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Danceviewtimes on Precarious | Eiko + Koma

Bodies in a Place: Precarious II: Guest Solos

  • Danceviewtimes, March 23, 2016
  • Martha Sherman

Eiko Otake is a unique presence, mesmerizing in her solo works, which have dominated “A Body in Places,” the Danspace Platform focused on her work this month. She is also generous in community, and has included a wide range of entries to her work, including “Delicious” movement workshops, book club discussions, and a film anthology, as well as several evenings sharing the stage with other artists. Two “Precarious” evenings offered Eiko with several guest artists, and in the second of these, she was joined by seven performers, including her husband (and long-time performing partner) Koma. Each of her guests inhabited a particular spot in the St. Mark’s Church; Eiko danced too, but was often more of a presence, wending among the others, eight distinct and diverse bodies in this many-chambered place.

Each of the program’s guests – Michelle Boulé, Jimena Paz, Beth Gill, Neil Greenberg, Geo Wyeth, Arturo Vidich, and Koma – is a movement artist with a unique style, rhythm, widely differing investigation. Their work linked, though, in unexpected ways. Sometimes, the viewer’s line of sight was drawn from one to another, like the view of Eiko’s body as seen from above, splayed like a crime scene victim, while Greenberg danced an energized solo above her on the long balcony of the church. Boulé, danced to a sassy score that bled into Vidich’s ghostly quiet solo next door. She decorated herself in enormous red feathers, evoking the red river of silk that plays through all of Eiko’s solos. In this simultaneous, linked dance festival, the performances required viewers to shift viewpoints and perspectives, not only in different “places” in St. Marks’, but often in the different places of our own peripheral vision, connecting sounds and images instead of separating them.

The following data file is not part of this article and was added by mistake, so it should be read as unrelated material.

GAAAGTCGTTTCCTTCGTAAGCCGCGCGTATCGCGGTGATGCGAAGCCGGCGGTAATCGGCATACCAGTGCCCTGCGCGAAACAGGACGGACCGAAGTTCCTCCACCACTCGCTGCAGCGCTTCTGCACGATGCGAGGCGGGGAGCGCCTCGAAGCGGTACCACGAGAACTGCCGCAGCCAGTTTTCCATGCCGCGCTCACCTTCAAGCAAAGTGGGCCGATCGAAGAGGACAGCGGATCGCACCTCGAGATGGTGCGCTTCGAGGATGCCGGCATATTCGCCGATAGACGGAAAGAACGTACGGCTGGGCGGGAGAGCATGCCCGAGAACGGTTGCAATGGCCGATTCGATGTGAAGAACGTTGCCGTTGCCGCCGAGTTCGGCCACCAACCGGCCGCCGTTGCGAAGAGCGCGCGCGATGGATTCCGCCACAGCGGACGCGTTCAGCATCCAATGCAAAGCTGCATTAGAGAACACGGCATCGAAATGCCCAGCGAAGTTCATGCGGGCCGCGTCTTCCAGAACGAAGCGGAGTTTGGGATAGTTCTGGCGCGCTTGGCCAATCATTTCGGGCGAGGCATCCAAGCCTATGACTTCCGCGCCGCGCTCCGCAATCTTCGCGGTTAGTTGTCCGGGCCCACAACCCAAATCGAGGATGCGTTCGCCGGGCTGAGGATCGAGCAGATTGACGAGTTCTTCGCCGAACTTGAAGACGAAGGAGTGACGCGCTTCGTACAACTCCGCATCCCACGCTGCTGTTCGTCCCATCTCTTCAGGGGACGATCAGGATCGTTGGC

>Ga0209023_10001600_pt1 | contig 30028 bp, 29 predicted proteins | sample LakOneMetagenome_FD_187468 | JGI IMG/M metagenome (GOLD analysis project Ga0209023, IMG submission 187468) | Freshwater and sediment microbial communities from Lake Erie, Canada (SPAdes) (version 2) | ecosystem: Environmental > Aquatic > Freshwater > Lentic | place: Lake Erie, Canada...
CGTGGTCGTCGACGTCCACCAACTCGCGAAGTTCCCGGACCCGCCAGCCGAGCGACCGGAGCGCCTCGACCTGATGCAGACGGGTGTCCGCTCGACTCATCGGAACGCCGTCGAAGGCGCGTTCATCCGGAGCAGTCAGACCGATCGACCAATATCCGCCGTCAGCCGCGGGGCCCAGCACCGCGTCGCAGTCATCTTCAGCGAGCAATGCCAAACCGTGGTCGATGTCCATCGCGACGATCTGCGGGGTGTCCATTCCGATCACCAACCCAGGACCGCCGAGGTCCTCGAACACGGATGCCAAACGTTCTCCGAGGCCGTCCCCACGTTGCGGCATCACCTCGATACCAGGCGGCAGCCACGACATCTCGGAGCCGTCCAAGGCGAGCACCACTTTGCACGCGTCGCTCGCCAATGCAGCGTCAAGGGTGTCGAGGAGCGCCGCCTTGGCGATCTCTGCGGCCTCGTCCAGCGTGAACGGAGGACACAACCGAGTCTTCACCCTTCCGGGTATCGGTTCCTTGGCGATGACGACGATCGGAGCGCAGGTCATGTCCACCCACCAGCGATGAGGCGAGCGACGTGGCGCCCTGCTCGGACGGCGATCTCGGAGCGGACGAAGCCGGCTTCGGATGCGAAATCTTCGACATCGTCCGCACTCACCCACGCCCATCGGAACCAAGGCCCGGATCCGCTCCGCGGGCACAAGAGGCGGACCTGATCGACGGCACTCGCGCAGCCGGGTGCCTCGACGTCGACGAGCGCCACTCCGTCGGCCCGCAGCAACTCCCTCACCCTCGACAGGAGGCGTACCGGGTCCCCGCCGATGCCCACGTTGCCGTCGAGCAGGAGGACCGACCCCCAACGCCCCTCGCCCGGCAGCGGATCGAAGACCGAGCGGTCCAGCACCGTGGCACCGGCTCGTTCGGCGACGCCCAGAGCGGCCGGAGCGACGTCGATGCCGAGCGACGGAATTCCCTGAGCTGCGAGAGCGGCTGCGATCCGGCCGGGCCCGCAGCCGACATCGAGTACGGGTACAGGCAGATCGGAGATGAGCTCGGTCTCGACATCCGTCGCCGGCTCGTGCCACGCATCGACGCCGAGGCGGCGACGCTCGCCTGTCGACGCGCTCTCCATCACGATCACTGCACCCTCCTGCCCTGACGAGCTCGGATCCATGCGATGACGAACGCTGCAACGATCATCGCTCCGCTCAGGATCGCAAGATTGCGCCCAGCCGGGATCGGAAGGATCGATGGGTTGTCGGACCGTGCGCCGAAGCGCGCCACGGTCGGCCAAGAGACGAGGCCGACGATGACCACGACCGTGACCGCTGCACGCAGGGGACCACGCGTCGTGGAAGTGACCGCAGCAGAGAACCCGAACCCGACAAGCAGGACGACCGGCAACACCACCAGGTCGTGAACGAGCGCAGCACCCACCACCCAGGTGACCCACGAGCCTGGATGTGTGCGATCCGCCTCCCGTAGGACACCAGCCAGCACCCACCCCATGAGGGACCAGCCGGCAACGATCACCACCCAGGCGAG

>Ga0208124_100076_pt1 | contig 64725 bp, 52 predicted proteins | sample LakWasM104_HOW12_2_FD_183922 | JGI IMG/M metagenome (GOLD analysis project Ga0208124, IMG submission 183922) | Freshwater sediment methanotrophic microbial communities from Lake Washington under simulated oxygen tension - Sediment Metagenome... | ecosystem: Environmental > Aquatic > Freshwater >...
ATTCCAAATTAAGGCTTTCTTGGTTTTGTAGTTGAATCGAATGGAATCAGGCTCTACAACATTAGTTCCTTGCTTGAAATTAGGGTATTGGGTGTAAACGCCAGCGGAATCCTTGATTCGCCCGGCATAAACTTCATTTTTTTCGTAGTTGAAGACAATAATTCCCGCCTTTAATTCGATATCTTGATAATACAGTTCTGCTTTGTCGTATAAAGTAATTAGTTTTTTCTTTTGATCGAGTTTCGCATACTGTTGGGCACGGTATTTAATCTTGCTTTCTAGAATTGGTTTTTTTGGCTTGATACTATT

Most of the performers performed their choregraphed solos within a time frame, repeated at several scheduled iterations (with the church’s bells tolling a start time, like a service alerting the parishioners to gather.) Eiko wandered in and out of the events, sometimes shifting into her own postures, or slinking into a corner, still and posed, a quiet adjunct to someone else’s dance. Two performers, Gill and Wyeth, were exceptions to the rule, and each performed for three hours. Wyeth camped in a small dressing room, his costume layers of plastic and accessories, his space in layers of props and colored lights. His performance evoked loud laughter from the small group crowded in the room; the sound was a strange, raucous accompaniment to Eiko’s and Gill’s movement in the next-door sanctuary.

Gill framed the evening with a languid 3-hour body crawl around the edges of the sanctuary. Her head was hidden at the start under a huge silvery globe, as she crouched in the corner of the church altar platform while Boulé danced in the center of the floor. Slowly, almost invisibly, Gill began to ooze her body through the space, rolling and peeling her torso along the floor, up and around carpeted giant stair seating that rings the room. Viewers were no barrier, as she slid among us, sometimes butting up against a thigh, or around feet. The precision of her timing – the circuit took exactly three hours, and marked the beginning and end of the evening – wrapped all of the other performances into its embrace.